January 6, 2014 |
Responding to the death Friday of Phil Everly of the Everly Brothers, many of the world's most respected rock and country vocalists expressed their sorrow over the loss. As these artists discussed the influence the Everlys had on their own music, two common themes emerged: the ambition one day to be able to sing like an Everly; then for those who achieved any degree of success, the hope at some point to sing with an Everly. “My mom always called me her little Everly,” country musician Vince Gill told The Times in explaining how much it meant later when he met Phil.
December 27, 2013 |
Marvin Hamlisch was a 6-year-old prodigy when he was accepted into the Juilliard School of Music. He went on to train intensively with the goal of becoming the next great classical pianist. But Hamlisch ultimately decided to play a different tune, a popular one. He wrote, among others: "The Way We Were" (with lyrics by Marilyn and Alan Bergman), "Nobody Does It Better" (lyrics by Carole Bayer Sager), "What I Did for Love" (lyrics by Edward Kleban) and "Through the Eyes of Love" (again with Bayer Sager)
December 23, 2013 |
It's been more than 100 years since German psychologist Hermann Ebbinghaus determined that learning interspersed with rest created longer-lasting memories than so-called cramming, or learning without rest intervals. Yet it's only much more recently that scientists have begun to understand the underlying molecular mechanisms for this phenomenon. In a study published Monday in the journal PNAS, researchers examined the physical changes in the brain cells of mice while "training" their eyes to keep track of a moving image.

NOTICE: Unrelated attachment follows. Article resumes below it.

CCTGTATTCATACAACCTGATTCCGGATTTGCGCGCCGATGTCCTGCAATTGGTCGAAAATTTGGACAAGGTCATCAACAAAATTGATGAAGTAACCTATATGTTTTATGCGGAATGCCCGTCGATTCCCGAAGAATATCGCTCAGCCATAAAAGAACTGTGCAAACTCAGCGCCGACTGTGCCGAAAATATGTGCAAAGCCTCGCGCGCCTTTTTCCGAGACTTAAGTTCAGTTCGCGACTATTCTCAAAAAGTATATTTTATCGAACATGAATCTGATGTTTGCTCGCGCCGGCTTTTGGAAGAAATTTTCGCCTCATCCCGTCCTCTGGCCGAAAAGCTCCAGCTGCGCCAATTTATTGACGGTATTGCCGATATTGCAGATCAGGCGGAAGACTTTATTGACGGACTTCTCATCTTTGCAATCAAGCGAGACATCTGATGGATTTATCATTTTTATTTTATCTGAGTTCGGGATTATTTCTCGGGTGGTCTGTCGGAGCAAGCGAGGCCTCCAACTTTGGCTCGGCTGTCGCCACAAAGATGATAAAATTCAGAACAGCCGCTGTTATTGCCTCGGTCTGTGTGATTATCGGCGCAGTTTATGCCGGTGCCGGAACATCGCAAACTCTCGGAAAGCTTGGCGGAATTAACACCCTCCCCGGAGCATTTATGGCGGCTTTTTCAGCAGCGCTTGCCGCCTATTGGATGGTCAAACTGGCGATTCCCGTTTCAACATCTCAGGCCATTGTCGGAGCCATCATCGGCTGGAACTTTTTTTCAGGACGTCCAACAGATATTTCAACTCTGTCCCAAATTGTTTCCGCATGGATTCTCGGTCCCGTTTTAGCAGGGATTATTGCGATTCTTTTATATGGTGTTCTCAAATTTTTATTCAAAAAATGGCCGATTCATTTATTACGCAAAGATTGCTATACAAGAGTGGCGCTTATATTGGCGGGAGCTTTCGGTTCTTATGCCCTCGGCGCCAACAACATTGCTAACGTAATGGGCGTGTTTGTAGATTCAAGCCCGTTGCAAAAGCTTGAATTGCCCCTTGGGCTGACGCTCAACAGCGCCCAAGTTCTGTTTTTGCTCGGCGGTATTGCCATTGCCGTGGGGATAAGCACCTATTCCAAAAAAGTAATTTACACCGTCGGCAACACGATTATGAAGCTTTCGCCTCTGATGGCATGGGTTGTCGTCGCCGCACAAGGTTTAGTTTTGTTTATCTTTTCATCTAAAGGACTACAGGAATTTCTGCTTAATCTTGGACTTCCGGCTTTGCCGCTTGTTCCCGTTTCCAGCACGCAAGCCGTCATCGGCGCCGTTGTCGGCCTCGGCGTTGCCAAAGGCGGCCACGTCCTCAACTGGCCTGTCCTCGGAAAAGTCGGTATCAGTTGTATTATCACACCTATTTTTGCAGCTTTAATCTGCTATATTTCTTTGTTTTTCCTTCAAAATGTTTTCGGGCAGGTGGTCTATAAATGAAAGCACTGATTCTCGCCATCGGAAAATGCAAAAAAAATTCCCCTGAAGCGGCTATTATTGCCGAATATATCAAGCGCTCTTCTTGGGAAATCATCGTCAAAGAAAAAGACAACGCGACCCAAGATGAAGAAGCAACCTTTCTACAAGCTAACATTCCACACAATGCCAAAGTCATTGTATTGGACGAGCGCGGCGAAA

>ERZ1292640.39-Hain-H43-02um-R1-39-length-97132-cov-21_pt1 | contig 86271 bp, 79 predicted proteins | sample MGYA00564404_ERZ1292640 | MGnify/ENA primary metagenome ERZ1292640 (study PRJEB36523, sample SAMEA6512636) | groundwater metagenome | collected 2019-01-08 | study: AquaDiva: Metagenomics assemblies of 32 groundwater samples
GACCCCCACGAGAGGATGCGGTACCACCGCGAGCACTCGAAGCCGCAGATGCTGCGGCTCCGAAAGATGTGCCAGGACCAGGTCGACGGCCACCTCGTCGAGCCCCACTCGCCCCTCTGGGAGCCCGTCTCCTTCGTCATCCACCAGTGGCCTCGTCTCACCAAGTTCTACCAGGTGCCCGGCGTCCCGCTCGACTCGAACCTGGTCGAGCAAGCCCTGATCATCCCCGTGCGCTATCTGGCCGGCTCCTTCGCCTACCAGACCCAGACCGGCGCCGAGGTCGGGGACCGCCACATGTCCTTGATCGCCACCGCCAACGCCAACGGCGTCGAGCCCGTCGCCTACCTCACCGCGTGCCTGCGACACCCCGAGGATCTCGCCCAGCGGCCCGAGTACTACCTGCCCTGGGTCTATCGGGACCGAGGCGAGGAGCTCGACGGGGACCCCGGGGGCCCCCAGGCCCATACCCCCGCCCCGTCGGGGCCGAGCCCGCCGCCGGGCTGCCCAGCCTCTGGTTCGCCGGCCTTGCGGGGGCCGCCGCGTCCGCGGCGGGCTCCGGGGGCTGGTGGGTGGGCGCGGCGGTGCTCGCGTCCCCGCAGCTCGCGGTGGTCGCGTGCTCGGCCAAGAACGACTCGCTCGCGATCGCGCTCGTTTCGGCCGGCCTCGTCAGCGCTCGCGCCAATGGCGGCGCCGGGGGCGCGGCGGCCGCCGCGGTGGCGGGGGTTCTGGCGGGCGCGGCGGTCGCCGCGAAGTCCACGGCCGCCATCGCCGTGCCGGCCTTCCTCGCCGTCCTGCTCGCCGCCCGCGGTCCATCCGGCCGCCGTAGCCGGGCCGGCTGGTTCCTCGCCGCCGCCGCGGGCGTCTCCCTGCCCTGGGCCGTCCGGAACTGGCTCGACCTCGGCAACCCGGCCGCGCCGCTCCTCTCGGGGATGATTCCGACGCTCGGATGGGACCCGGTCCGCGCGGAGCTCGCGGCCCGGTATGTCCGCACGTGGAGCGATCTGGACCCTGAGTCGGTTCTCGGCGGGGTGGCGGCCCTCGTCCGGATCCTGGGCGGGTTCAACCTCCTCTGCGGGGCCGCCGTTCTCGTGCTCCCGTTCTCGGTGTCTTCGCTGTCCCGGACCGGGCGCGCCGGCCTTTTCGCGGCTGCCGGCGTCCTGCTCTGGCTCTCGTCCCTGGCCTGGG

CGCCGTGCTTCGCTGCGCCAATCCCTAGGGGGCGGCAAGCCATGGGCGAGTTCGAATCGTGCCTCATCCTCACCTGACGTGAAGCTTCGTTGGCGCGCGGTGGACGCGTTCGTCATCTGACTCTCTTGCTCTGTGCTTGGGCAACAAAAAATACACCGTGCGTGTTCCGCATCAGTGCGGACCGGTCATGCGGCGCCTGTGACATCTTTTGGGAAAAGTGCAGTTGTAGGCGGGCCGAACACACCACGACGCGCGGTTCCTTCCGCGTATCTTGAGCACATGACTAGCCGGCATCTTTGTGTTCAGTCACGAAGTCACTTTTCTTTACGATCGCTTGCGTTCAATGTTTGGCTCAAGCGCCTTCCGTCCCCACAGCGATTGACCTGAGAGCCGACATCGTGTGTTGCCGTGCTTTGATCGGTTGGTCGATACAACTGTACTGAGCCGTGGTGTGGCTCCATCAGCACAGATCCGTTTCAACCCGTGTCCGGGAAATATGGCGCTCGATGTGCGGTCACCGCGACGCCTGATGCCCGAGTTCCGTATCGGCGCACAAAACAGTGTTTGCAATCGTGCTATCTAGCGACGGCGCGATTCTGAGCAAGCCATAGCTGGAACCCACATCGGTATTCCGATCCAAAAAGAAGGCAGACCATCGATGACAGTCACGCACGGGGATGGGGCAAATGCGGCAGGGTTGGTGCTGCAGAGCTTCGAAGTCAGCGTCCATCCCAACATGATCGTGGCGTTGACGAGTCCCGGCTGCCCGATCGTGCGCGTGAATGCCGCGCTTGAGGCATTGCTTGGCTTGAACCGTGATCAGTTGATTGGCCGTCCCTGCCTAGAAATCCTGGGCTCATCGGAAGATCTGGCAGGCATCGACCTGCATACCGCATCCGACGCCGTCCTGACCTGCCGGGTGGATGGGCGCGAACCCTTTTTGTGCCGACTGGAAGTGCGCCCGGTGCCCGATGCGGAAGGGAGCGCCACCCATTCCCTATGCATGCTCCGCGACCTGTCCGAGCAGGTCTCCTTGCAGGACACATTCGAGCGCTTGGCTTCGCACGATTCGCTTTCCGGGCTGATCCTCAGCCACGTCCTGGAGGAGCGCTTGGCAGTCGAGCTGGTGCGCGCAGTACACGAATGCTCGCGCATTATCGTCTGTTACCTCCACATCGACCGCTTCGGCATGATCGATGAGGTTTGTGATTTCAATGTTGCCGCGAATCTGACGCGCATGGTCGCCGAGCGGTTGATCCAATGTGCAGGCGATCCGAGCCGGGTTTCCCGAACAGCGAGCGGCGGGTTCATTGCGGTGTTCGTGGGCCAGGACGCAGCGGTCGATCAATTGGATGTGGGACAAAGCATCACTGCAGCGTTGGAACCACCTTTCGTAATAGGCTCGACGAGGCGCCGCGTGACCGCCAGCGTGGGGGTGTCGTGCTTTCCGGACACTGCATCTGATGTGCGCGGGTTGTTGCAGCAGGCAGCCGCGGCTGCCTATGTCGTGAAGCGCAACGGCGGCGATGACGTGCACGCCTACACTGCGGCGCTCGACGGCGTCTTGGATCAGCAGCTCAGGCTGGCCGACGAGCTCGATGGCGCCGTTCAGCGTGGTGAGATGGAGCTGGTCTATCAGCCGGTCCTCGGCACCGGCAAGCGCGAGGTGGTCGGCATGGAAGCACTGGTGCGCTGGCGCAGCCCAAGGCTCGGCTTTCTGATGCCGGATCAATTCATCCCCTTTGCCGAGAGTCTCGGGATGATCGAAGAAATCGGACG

December 19, 2013 |
For decades, Candlestick Park has felt as ancient as Jurassic Park. Now, with the San Francisco 49ers set to say goodbye to their slouching home, and move next season to a shiny new stadium half an hour down the peninsula, the memories are bubbling back. "It was a dump, but it was our dump," said Dwight Clark, a star receiver for the 49ers from 1979 to '87. "We had a lot of history there and a lot of success. It's sad to see it go, but that's progress. " It was Clark who made "The Catch," the most famous play in club history, reeling in a six-yard, last-minute touchdown pass from Joe Montana to beat Dallas in the 1981 playoffs and earn a trip to the Super Bowl.